Europe confronted its first major outbreak of the coronavirus as an eruption of more than 150 cases in Italy prompted officials on Sunday to lock down at least 10 towns, close schools in major cities and cancel sporting events and cultural touchstones, including the end of the Venice carnival.

The worrisome spike — from fewer than five known cases in Italy before Thursday — shattered the sense of safety and distance that much of the continent had felt in recent months even as the virus has infected more than 78,000 worldwide and killed more than 2,400, nearly all in China.

The perception of a rising threat was amplified on television channels, newspaper headlines and social media feeds across Europe, where leaders could face their greatest challenge since the 2015 migration crisis.

That surge of people into Europe radically altered the politics of the European Union and exposed its institutional weaknesses. This time, it is an invisible virus from abroad that has slipped past Europe’s borders and presents its bickering coalitions with a new potential emergency.

If the virus spreads, the fundamental principle of open borders within much of Europe — so central to the identity of the bloc — will undergo a stress test, as will the vaunted but strained European public health systems, especially in countries that have undergone austerity measures.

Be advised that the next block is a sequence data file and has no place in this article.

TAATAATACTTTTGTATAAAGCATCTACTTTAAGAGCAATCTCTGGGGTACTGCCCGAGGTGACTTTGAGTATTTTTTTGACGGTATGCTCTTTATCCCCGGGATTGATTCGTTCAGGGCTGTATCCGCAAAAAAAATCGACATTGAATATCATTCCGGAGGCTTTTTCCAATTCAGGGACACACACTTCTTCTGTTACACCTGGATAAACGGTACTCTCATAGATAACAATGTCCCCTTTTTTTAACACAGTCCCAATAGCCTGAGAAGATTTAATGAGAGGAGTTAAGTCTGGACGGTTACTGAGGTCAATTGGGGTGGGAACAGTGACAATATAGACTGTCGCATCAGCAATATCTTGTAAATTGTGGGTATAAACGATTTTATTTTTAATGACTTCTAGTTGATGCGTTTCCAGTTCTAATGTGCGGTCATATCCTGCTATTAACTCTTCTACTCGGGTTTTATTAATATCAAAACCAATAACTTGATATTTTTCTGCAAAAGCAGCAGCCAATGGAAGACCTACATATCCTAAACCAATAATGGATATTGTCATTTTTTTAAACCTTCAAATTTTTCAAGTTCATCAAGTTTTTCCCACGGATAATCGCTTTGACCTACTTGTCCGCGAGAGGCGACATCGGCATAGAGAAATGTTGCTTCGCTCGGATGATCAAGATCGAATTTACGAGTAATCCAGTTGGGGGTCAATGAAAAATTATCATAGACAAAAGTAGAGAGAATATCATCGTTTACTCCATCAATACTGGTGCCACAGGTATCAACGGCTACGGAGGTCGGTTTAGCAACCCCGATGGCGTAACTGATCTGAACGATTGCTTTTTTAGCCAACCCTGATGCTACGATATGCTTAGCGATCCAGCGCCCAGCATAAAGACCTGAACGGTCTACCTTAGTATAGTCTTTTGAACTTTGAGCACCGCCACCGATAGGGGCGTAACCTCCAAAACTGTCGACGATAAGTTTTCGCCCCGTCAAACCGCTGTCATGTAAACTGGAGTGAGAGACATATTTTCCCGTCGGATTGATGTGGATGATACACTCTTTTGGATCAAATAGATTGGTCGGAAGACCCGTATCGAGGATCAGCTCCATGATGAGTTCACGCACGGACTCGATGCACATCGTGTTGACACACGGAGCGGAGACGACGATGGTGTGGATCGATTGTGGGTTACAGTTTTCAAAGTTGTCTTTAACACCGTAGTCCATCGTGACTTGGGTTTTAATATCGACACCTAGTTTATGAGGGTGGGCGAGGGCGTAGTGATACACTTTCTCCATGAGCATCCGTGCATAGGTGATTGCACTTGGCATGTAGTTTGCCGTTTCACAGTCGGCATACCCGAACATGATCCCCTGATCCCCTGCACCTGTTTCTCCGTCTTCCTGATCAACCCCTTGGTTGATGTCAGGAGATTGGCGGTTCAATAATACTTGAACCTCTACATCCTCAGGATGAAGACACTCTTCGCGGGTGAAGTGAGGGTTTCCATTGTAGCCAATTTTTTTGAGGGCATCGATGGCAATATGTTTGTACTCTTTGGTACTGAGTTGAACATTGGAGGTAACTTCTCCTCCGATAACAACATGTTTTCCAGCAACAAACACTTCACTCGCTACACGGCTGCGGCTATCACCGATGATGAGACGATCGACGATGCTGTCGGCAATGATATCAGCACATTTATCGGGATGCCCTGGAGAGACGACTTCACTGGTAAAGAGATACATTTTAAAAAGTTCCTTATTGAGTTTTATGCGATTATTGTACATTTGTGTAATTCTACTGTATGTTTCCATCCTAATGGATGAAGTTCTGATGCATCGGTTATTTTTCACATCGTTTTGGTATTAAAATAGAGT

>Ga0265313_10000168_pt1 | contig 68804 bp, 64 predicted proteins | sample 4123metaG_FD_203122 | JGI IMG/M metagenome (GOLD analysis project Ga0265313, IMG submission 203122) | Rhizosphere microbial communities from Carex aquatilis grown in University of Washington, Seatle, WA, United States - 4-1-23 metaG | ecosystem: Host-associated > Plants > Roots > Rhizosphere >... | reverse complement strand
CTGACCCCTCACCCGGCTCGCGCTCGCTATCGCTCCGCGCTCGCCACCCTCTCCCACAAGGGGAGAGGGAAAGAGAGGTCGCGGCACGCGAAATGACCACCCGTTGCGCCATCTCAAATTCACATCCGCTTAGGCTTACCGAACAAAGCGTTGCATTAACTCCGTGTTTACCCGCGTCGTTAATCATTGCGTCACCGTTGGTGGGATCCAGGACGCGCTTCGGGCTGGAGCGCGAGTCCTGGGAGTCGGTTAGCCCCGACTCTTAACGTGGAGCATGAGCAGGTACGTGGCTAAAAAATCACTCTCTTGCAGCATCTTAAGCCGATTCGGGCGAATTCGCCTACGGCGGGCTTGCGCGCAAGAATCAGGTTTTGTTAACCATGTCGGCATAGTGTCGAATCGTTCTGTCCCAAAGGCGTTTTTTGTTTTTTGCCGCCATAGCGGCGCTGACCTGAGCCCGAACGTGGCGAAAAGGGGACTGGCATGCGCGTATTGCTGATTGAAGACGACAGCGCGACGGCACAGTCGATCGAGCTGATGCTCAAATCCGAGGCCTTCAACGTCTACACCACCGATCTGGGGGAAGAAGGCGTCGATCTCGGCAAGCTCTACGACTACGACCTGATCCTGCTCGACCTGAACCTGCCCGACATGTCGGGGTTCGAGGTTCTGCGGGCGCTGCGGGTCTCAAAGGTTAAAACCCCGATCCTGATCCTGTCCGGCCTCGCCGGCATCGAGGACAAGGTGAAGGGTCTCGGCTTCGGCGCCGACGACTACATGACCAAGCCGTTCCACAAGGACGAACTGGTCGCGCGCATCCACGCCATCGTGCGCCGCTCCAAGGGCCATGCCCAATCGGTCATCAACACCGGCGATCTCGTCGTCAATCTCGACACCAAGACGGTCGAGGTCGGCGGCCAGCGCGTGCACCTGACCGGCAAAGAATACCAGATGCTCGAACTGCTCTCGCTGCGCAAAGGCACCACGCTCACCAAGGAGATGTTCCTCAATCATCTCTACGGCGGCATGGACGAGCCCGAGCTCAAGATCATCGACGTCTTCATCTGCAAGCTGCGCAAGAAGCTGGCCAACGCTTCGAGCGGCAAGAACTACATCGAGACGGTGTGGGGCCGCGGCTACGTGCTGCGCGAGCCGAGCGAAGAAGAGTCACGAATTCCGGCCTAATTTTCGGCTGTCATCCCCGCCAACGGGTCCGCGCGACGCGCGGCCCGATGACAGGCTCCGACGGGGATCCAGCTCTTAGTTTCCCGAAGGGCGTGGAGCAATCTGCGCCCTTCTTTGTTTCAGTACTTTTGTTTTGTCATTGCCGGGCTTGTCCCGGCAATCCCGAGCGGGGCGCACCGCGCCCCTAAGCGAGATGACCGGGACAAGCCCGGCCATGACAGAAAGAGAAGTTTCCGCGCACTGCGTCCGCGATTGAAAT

Already, a new nervousness has pervaded Europe.

In Italy’s Lombardy region, 10 towns were locked down after a cluster of cases suddenly emerged in Codogno, southeast of Milan.

Residents were supposed to leave or enter the towns only with special permission, affecting at least 50,000 people, and by Sunday night, police officers in surgical masks were waving down cars.

Austrian officials stopped a train en route from Italy to Austria and Germany to test passengers for the virus. The Austrian interior minister, Karl Nehammer, said the tests came back negative so the train got the “all clear.”

In France, the new health minister, Olivier Veran, stressed the country’s preparedness, saying it would significantly ramp up its testing.

“There is a problematic situation at the door, in Italy, that we are watching with great attention,” he said on Sunday, adding that a Europe-wide discussion between health ministers was in the works.


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